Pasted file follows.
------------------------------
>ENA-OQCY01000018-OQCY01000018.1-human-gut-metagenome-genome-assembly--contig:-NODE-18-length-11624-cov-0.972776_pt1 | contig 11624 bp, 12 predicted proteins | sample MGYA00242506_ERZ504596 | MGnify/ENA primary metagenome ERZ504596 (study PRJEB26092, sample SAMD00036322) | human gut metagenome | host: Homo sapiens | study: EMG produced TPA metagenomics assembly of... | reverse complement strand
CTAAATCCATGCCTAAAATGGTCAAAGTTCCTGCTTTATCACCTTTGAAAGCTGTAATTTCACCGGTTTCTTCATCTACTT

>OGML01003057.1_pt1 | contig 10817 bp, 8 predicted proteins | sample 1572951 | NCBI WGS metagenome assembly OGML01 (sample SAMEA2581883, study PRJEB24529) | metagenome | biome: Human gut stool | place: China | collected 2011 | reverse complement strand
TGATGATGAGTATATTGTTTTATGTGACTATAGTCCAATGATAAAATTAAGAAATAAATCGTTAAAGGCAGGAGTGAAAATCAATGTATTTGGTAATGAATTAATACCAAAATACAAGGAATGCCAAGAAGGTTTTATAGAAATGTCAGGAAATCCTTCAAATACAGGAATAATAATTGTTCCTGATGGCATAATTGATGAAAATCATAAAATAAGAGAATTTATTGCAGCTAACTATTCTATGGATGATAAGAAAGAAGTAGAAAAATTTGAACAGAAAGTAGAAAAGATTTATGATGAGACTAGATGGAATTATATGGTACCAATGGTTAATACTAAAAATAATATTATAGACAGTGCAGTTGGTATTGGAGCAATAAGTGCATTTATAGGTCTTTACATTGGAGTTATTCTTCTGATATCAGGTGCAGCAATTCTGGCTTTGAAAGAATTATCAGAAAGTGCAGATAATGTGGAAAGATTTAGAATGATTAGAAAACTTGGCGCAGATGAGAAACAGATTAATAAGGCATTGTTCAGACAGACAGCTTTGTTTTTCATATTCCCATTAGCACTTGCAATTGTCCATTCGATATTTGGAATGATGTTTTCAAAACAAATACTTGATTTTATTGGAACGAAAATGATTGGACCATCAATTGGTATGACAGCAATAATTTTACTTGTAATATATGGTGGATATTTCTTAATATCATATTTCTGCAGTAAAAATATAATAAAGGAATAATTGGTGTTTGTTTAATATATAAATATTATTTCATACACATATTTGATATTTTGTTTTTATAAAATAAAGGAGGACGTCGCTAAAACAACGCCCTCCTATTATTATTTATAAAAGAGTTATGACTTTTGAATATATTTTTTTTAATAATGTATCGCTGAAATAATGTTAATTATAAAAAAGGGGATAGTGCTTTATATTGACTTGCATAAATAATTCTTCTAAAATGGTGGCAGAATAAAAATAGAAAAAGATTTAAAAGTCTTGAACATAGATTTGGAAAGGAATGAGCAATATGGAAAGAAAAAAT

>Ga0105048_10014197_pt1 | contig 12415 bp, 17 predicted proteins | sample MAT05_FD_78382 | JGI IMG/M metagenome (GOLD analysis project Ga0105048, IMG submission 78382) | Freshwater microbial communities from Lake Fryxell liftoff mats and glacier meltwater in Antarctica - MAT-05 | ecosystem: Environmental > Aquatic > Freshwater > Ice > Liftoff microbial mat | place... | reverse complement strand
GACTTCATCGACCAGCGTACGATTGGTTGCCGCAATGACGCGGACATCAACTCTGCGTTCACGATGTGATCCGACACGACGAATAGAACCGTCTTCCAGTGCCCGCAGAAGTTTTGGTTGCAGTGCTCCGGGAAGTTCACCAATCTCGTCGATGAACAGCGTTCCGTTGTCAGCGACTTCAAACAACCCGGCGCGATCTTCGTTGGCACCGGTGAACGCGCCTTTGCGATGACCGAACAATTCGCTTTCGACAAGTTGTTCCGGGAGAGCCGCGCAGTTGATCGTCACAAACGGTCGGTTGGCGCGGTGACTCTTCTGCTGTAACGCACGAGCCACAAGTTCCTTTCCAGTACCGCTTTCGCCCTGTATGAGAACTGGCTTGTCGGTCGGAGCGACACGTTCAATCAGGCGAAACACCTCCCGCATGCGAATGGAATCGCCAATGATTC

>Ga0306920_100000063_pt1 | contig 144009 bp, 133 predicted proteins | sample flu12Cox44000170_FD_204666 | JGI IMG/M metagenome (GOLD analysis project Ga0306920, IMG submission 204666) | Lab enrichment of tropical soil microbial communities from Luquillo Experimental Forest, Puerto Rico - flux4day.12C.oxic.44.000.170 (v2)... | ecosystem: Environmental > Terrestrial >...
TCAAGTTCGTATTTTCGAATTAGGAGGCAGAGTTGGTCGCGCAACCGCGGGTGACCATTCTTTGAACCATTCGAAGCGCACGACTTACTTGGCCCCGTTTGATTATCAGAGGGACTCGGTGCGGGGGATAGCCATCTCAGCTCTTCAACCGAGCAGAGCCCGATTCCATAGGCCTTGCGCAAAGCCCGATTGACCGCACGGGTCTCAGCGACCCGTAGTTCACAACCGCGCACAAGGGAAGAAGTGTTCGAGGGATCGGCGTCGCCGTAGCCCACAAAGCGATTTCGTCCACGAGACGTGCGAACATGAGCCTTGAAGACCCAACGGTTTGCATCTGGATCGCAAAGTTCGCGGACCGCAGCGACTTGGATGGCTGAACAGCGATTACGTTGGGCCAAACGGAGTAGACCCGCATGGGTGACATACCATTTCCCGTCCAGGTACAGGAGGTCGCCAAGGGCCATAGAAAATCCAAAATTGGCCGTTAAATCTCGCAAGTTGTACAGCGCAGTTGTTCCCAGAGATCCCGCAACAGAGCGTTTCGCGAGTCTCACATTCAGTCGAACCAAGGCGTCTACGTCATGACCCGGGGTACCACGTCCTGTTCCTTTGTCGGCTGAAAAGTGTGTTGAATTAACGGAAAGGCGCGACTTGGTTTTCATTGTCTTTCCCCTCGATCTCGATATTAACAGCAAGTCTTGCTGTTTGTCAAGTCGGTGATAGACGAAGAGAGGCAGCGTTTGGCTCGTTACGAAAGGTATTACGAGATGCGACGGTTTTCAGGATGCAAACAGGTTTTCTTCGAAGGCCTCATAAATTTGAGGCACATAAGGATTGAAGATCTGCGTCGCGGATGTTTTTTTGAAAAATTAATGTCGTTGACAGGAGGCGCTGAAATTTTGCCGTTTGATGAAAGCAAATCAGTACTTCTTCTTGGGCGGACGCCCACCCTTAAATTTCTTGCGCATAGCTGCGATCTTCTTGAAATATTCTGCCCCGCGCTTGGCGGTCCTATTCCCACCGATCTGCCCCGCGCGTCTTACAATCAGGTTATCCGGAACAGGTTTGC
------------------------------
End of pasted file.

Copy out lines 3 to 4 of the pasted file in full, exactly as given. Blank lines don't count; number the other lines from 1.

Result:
>OGML01003057.1_pt1 | contig 10817 bp, 8 predicted proteins | sample 1572951 | NCBI WGS metagenome assembly OGML01 (sample SAMEA2581883, study PRJEB24529) | metagenome | biome: Human gut stool | place: China | collected 2011 | reverse complement strand
TGATGATGAGTATATTGTTTTATGTGACTATAGTCCAATGATAAAATTAAGAAATAAATCGTTAAAGGCAGGAGTGAAAATCAATGTATTTGGTAATGAATTAATACCAAAATACAAGGAATGCCAAGAAGGTTTTATAGAAATGTCAGGAAATCCTTCAAATACAGGAATAATAATTGTTCCTGATGGCATAATTGATGAAAATCATAAAATAAGAGAATTTATTGCAGCTAACTATTCTATGGATGATAAGAAAGAAGTAGAAAAATTTGAACAGAAAGTAGAAAAGATTTATGATGAGACTAGATGGAATTATATGGTACCAATGGTTAATACTAAAAATAATATTATAGACAGTGCAGTTGGTATTGGAGCAATAAGTGCATTTATAGGTCTTTACATTGGAGTTATTCTTCTGATATCAGGTGCAGCAATTCTGGCTTTGAAAGAATTATCAGAAAGTGCAGATAATGTGGAAAGATTTAGAATGATTAGAAAACTTGGCGCAGATGAGAAACAGATTAATAAGGCATTGTTCAGACAGACAGCTTTGTTTTTCATATTCCCATTAGCACTTGCAATTGTCCATTCGATATTTGGAATGATGTTTTCAAAACAAATACTTGATTTTATTGGAACGAAAATGATTGGACCATCAATTGGTATGACAGCAATAATTTTACTTGTAATATATGGTGGATATTTCTTAATATCATATTTCTGCAGTAAAAATATAATAAAGGAATAATTGGTGTTTGTTTAATATATAAATATTATTTCATACACATATTTGATATTTTGTTTTTATAAAATAAAGGAGGACGTCGCTAAAACAACGCCCTCCTATTATTATTTATAAAAGAGTTATGACTTTTGAATATATTTTTTTTAATAATGTATCGCTGAAATAATGTTAATTATAAAAAAGGGGATAGTGCTTTATATTGACTTGCATAAATAATTCTTCTAAAATGGTGGCAGAATAAAAATAGAAAAAGATTTAAAAGTCTTGAACATAGATTTGGAAAGGAATGAGCAATATGGAAAGAAAAAAT